examined muscle activity in sprinting. This could be due to the many challenges associated
with gathering accurate EMG data in sprinting. The demands of sprinting require EMG data
to be acquired in an unobtrusive way, therefore the EMG sensor design needs to minimise
encumbrances on the athlete during sprinting. Any change in the way in which an athlete
normally performs a sprint could result in unreliable data being gathered. To reduce
discomfort and avoid invasive procedures, the majority of dynamic movements are analysed
using sEMG. With advances in technology, sEMG measurements have evolved from
tethered systems to data loggers (wireless telemetry) and more recently, to fully wireless
systems. For the analysis of sprinting, wireless systems are particularly useful since they do
not constrain the movement and facilitate ecologically valid data capture, such as the athlete
sprinting on a track rather than on a treadmill in a laboratory setting (Baur, Hirschmuller,
Muller, Gollhofer, & Mayer, 2007; Savelberg, Vorstenbosch, Kamman, van de Weijer, &
Schambardt, 1998; Van Caekenberghe, Segers, Willems, et al., 2013).
To advance technical knowledge of coaches and athletes, there is a need to understand
muscle activations sequences and timing in sprinting, and wireless EMG data could augment
understanding of sprinting together with the existing kinematics and kinetic analyses of
sprinting derived from many studies. Since the muscles generate the forces required for
running there is a particular need to gain knowledge of the timings and sequencing of muscle
activity in unrestricted sprinting across the phases of the running gait cycle. With the advent
of wireless technology, an increase in studies using sEMG in overground sprinting is
expected. Therefore a review of existing knowledge of EMG in sprinting is necessary to
determine the patterns of muscle activations during sprinting as it is vitally important to
understand the muscles involved and how they act to produce an effective sprint running
action since a full understanding of the biomechanics of sprinting requires analysis of
movement, force generation and muscle action. A review of sEMG technologies and their
applications in sprint analysis is also important and could highlight how the current
knowledge base can be used most effectively in new sEMG studies of sprinting to identify
specific areas for future research. Consequently, the primary aim of this study was to
examine the various muscles analysed during sprinting highlighting where the focus has
been, which muscles are important for sprinting in terms of sequencing and timings of
activations and the changes in muscle activity levels as a function of running speed. The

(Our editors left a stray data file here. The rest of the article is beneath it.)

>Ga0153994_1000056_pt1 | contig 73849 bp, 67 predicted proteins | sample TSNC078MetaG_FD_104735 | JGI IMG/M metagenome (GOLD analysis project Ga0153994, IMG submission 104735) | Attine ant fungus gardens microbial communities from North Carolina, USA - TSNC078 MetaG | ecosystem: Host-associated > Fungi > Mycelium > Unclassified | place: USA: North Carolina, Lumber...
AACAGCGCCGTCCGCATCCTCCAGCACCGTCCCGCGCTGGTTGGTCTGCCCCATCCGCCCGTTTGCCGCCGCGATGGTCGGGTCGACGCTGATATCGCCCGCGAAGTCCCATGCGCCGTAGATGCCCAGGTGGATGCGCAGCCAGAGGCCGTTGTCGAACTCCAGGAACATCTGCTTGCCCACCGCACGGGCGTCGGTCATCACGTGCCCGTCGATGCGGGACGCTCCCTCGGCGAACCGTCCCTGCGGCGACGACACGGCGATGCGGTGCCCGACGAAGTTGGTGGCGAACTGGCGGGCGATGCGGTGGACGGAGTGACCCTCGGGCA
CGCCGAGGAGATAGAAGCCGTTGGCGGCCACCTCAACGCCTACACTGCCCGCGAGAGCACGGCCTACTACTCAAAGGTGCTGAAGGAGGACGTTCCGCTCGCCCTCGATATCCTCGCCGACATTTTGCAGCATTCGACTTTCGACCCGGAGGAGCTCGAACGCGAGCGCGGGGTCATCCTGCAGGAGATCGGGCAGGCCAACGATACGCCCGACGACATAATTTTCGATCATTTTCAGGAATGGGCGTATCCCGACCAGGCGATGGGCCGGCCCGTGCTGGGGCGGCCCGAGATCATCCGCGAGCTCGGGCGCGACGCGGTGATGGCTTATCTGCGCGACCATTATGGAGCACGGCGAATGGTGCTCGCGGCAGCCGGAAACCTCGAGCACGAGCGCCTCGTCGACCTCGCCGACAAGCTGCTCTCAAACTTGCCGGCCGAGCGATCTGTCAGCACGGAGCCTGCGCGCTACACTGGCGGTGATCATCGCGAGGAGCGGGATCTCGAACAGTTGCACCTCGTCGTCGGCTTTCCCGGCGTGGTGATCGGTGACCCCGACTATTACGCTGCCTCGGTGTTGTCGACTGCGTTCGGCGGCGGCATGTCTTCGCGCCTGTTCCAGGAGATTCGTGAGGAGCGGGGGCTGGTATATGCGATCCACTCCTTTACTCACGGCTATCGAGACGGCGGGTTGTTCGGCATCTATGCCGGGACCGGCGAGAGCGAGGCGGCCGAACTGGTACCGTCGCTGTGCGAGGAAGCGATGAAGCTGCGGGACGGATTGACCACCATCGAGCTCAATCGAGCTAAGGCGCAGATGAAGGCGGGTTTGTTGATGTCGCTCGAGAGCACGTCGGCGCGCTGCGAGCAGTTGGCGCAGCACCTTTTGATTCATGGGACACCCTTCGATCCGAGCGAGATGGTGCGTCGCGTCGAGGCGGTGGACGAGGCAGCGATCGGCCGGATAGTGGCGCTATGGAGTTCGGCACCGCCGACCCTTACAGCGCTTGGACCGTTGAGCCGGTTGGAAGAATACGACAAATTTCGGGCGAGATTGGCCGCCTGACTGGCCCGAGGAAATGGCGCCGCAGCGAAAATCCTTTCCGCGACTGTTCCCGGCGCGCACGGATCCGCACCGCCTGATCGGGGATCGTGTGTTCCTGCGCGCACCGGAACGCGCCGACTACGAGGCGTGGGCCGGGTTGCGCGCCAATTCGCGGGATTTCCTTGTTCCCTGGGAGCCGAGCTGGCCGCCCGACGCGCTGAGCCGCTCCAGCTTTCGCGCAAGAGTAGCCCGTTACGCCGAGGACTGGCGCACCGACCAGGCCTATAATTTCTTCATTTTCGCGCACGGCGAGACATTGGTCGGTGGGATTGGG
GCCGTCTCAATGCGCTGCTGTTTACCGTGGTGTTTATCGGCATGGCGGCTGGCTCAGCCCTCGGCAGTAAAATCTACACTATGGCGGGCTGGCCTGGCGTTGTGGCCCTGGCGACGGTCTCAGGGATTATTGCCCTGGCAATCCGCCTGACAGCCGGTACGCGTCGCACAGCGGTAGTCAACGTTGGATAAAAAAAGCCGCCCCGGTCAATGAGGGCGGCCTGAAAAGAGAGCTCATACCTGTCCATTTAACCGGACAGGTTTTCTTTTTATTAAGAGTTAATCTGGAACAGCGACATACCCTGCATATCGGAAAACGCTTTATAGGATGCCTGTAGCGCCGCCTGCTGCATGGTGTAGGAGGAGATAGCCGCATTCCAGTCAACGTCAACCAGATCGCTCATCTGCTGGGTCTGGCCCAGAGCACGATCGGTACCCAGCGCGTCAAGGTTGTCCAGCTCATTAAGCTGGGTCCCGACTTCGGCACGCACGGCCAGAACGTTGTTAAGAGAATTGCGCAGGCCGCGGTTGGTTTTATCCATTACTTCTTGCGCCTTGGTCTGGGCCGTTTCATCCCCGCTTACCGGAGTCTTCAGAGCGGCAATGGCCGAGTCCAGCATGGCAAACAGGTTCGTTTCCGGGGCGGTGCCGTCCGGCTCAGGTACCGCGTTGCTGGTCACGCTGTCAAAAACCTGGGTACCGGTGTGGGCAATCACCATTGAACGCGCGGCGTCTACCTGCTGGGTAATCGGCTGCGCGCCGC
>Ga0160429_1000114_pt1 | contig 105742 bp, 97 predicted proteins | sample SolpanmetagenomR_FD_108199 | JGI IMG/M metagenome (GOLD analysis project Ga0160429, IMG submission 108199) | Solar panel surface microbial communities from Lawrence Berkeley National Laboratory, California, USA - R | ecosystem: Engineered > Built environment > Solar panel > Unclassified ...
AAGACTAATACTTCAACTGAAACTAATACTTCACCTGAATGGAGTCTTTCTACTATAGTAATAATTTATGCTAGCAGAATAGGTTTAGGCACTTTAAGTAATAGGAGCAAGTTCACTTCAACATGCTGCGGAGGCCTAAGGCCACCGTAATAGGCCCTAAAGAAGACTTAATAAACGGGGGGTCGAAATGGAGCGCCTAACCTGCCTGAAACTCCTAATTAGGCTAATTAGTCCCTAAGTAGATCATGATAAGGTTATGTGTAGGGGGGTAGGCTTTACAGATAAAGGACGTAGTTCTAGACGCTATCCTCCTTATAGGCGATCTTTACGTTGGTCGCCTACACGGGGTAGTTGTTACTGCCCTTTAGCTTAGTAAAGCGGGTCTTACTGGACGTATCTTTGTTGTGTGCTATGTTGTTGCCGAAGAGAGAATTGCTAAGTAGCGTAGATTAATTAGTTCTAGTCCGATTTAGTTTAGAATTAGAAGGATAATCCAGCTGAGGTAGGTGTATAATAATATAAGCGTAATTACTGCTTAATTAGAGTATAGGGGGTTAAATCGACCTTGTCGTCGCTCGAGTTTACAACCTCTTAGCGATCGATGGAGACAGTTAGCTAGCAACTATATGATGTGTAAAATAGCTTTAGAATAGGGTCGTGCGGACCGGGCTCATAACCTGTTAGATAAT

secondary aim was to understand the various technologies used for sEMG in sprinting, to
identify the key features of these systems and examine their relative merits and limitations in
the analysis of sprinting.
Methods
This review was limited to articles where sEMG data was collected on participants
performing maximal sprint trials. Sprinting was defined as any distance up to and including
400 m, with only the maximal velocity part of sprinting being included in analysis (speeds
above 7 m/s). Scopus, ScienceDirect, and Web of Science were searched to identify studies
which utilised surface Electromyography in sprinting. The following keywords/combinations
were used in searches: (1) ‘Electromyography’ OR ‘EMG’ AND (2) ‘running’ OR
‘sprinting’. After the initial search results returned over 1200 citations the advanced search
option was used. The inclusion criteria was defined as (1) articles written in English, (2) the
source types were journals with books and conference proceedings being excluded, (3) the
articles were published in the period from January 2000 to December 2014 and (4) the paper
type was an article (review papers were excluded). A final search of ‘surface EMG’ was
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performed on the results and this identified 418 articles. The titles of the articles were
subsequently reviewed with the inclusion criteria: (1) surface EMG measurements were
acquired, (2) sprinting was performed and, (3) participants were human. Duplicates acquired
from multiple databases were also excluded and this identified 36 articles. The reference lists
of these articles were examined to identify any important articles not found in the previous
search (28 extra articles were identified) and finally the full papers were examined of all
remaining articles. Articles needed to include surface EMG measurements on participants
while they were performing maximal sprints, those which did not meet the inclusion criteria
were excluded. Articles on the sprint start were excluded because these articles focused only
the start and acceleration phases and therefore the athletes would not have been sprinting at
maximum velocity. On completion of this process, a total of 18 articles were identified